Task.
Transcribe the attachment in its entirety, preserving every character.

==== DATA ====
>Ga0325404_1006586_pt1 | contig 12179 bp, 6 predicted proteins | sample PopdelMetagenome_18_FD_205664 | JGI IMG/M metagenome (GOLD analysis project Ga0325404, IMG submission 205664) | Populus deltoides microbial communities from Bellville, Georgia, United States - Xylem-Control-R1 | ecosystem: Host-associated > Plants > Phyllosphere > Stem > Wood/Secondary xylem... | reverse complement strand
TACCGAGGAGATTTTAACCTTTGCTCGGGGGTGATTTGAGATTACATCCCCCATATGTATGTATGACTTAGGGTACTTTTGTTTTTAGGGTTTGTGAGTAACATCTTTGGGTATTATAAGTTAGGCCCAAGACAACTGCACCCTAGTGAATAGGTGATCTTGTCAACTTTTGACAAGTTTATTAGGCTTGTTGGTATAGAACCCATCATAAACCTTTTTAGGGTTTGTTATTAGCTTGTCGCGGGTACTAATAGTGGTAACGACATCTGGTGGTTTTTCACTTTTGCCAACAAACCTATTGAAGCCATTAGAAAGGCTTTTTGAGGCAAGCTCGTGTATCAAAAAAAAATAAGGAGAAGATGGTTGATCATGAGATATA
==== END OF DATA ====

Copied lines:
>Ga0325404_1006586_pt1 | contig 12179 bp, 6 predicted proteins | sample PopdelMetagenome_18_FD_205664 | JGI IMG/M metagenome (GOLD analysis project Ga0325404, IMG submission 205664) | Populus deltoides microbial communities from Bellville, Georgia, United States - Xylem-Control-R1 | ecosystem: Host-associated > Plants > Phyllosphere > Stem > Wood/Secondary xylem... | reverse complement strand
TACCGAGGAGATTTTAACCTTTGCTCGGGGGTGATTTGAGATTACATCCCCCATATGTATGTATGACTTAGGGTACTTTTGTTTTTAGGGTTTGTGAGTAACATCTTTGGGTATTATAAGTTAGGCCCAAGACAACTGCACCCTAGTGAATAGGTGATCTTGTCAACTTTTGACAAGTTTATTAGGCTTGTTGGTATAGAACCCATCATAAACCTTTTTAGGGTTTGTTATTAGCTTGTCGCGGGTACTAATAGTGGTAACGACATCTGGTGGTTTTTCACTTTTGCCAACAAACCTATTGAAGCCATTAGAAAGGCTTTTTGAGGCAAGCTCGTGTATCAAAAAAAAATAAGGAGAAGATGGTTGATCATGAGATATA